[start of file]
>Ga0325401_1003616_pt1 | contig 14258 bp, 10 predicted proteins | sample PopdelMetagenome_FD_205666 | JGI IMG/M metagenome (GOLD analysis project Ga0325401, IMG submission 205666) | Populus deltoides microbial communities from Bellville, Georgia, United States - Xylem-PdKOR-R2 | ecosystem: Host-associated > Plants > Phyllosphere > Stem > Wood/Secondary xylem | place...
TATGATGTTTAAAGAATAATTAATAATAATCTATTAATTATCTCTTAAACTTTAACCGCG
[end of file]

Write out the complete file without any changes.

>Ga0325401_1003616_pt1 | contig 14258 bp, 10 predicted proteins | sample PopdelMetagenome_FD_205666 | JGI IMG/M metagenome (GOLD analysis project Ga0325401, IMG submission 205666) | Populus deltoides microbial communities from Bellville, Georgia, United States - Xylem-PdKOR-R2 | ecosystem: Host-associated > Plants > Phyllosphere > Stem > Wood/Secondary xylem | place...
TATGATGTTTAAAGAATAATTAATAATAATCTATTAATTATCTCTTAAACTTTAACCGCG